Carter’s life turned upside down when he was five years old. While he was out at a soccer game, his parents were lying dead in a crushed car on the side of the road. There was no warning; no chills up the spine, no sense of foreboding. It was sudden, and it left Carter Hawke all alone in the world. He was an orphan, and from then on, he had no one.
Carter struggled with being alone. Gone was the cheerful young soccer star with a cheeky grin on his face. In his place was a silent, brooding teenager, trapped in a child’s body. Carter had been forced to grow up faster than the other children his age.
It wasn’t until he was fourteen that things began to change. A new boy arrived at Carter’s foster home. His name was Arthur Harris, and he took a special interest in Carter.
Arthur had no parents either. He’d been raised by his grandmother, but she had just died, so Child, Youth and Protection Services removed him from the household and placed him into foster care. Arthur was fifteen years old, and he had a big secret. His cousin was a street racer.
One night, Arthur and Carter decided to sneak out of their foster home, and they went to a street race that Arthur’s cousin was competing in. Arthur and Carter sat in the backseat while Arthur’s cousin raced. The high speeds and the loud rumbling of the engines gave the boys one huge adrenaline rush, and from then on, Carter was hooked.
So that was how Carter ended up sitting in the driver’s seat of a borrowed car, in the derelict streets of South Auckland. He was lined up with four other cars, each as tricked out as the one next to it. Some cars had lights underneath, some had smoke, but all except for Carter’s had Nitrus Oxide, the street racers best weapon. Together, these five cars made up the participants of the annual Newcomer’s Street Race. Arthur’s cousin was the marshal, and Carter was borrowing his car.
Arthur – or T-Man, as he was now known – leaned in through the open window of the car and held his fist out to Carter. “You ready, bro?”
Carter raised his own fist and bumped it with T-Man’s. “I’m ready.”
T-Man nodded and withdrew from the window. “Good man.” He clapped Carter on the shoulder and walked off, leaving Carter alone with his thoughts.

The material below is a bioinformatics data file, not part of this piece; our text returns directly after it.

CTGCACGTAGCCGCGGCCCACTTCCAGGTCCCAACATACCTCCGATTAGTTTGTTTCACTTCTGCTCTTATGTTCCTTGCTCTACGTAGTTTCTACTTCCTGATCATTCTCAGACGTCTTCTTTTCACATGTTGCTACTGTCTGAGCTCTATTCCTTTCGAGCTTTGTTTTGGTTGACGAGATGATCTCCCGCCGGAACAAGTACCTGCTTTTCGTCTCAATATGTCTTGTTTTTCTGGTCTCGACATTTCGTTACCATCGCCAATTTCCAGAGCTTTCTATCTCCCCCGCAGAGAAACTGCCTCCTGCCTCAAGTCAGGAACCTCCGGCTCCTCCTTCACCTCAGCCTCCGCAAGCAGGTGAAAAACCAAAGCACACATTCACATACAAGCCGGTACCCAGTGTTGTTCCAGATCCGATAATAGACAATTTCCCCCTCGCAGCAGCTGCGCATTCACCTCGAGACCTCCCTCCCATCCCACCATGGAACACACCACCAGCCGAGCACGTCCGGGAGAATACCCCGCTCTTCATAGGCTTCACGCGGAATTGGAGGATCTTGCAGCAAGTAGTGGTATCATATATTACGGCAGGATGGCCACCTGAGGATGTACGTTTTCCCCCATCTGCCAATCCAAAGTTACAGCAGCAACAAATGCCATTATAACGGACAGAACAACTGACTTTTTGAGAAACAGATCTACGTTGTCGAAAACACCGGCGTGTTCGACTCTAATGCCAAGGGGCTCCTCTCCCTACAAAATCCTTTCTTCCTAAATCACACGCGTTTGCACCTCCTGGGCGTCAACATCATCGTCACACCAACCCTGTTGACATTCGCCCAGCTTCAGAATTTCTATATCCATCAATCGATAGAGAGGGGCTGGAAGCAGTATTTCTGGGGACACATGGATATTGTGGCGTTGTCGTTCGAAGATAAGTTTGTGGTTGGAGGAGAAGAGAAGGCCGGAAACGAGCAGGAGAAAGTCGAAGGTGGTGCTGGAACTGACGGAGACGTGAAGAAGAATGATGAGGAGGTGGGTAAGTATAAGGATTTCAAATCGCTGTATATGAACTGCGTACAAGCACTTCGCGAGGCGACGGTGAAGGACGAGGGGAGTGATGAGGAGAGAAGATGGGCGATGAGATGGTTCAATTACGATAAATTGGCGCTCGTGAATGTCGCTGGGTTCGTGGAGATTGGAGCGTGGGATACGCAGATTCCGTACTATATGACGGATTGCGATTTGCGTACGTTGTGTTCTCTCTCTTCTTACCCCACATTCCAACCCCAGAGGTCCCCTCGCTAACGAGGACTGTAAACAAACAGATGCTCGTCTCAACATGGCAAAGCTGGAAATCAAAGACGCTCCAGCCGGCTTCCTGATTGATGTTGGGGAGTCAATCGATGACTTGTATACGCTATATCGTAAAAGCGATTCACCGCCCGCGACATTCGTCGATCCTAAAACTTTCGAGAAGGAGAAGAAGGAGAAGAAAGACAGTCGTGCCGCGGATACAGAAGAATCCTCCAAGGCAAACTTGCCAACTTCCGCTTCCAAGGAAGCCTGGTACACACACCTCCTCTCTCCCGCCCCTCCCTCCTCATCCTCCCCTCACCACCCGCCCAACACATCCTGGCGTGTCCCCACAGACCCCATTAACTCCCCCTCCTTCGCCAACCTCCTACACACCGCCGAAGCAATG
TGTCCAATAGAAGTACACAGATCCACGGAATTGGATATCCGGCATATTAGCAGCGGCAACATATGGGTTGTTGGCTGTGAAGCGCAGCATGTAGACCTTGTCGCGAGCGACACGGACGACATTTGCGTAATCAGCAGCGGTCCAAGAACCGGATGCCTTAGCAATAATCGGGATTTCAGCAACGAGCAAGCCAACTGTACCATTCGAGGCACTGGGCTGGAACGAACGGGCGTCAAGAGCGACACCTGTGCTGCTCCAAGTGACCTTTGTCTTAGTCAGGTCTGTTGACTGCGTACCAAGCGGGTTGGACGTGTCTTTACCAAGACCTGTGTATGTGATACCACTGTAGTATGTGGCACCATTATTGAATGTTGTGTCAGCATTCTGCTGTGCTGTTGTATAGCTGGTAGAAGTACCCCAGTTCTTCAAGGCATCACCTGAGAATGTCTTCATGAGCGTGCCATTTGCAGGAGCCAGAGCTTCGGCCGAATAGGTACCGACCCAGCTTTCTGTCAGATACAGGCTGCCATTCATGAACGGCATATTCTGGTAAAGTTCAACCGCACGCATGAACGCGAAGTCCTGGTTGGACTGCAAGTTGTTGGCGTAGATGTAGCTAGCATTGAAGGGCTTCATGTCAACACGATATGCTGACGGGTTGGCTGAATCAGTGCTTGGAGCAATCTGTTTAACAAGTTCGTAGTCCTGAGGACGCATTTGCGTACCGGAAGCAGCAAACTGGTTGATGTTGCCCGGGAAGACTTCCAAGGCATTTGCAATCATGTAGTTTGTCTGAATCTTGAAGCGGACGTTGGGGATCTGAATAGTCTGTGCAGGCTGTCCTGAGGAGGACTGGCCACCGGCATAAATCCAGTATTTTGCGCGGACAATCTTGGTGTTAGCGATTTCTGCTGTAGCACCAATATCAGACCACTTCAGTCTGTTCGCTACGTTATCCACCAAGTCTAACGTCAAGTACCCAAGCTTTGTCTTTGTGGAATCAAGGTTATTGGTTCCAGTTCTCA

Carter sucked in a deep breath through gritted teeth. He twisted his hands nervously on the steering wheel. He’d been training for this race for nearly two months, and there was a lot at stake here. For once in his life, he felt like he mattered. He was good at street racing, he knew he was. It was the one thing that made him think he wouldn’t turn out to be such a loser. He knew the way a car worked. He knew how to watch out for hazards. He knew what could go wrong if he stopped paying attention to the road. But right now, he felt like he’d forgotten everything.
Carter let out the breath he was holding and clenched the steering wheel beneath his hands. He watched as T-Man’s cousin walked in front of the cars with a large green cloth in his hands and a whistle hanging around his neck. Carter knew what would happen – he and T-Man had been having pretend start line procedure practices at their foster home, only without the car and the whistle.
The shrill scream rang through the air, as Carter had anticipated, and the small crowd – mostly friends of the competitors – fell silent.
“All right!” T-Man’s cousin yelled. “All you newbies listen up! When the cloth drops is when you take off. Anyone who moves before I drop it will get disqualified, and they’ll go home with nothing. Understood?”
Carter nodded. He twisted his hands on the steering wheel again. He watched the marshal raise the green cloth and placed his left hand on the gearstick. He moved his left foot onto the clutch and changed into first gear. There was a moment’s pause, and Carter saw the marshal grin.
Then the cloth dropped. Carter acted instinctively, doing just as he had done while practicing with T-Man’s cousin. He let go of the clutch, pressing down on the accelerator simultaneously. The car shot forward, and Carter pressed down on the clutch again, shifting into second gear.
He shifted upwards, gaining speed by the second. Adrenaline coursed through his body. Every nerve was on high alert.
Just one unseen bump or dip in the road could send him off course and careening into a ditch or a shop window.
Carter was doing eighty when he came up to the first turn. His foot left the accelerator. He started turning and ripped up the handbrake. He continued spinning the steering wheel until the tail of the car flicked out. He turned the steering wheel the opposite way, straightening up the car, and released the handbrake. He planted his foot and the car shot forward.
He made the tiniest glance in his rear-view mirror. One racer had failed to make the sharp turn, and his car had ended up wrapped around a lamppost. Carter couldn’t bring himself to feel sorry for the guy though. One thing that living in foster care had taught him – only the best can survive.
It was only a short race tonight, just to test the driver’s skills. Luckily for Carter, he had the skills. As he came up to the second turn, he manoeuvred the car around the wide arc, landing on another straight. The finish line was in his sights. Just a few more kilometres to the end.
His speed began creeping up again. Ninety, one hundred, one hundred and ten…
He crossed the line at one hundred and twenty. He slammed on the brakes, but his wheels seized up. The rubber screeched on the tar. Carter was flung forward against his seatbelt and it cut into his chest. He didn’t know what was happening, only that it was all a blur. He grabbed the steering wheel and forced it to the right.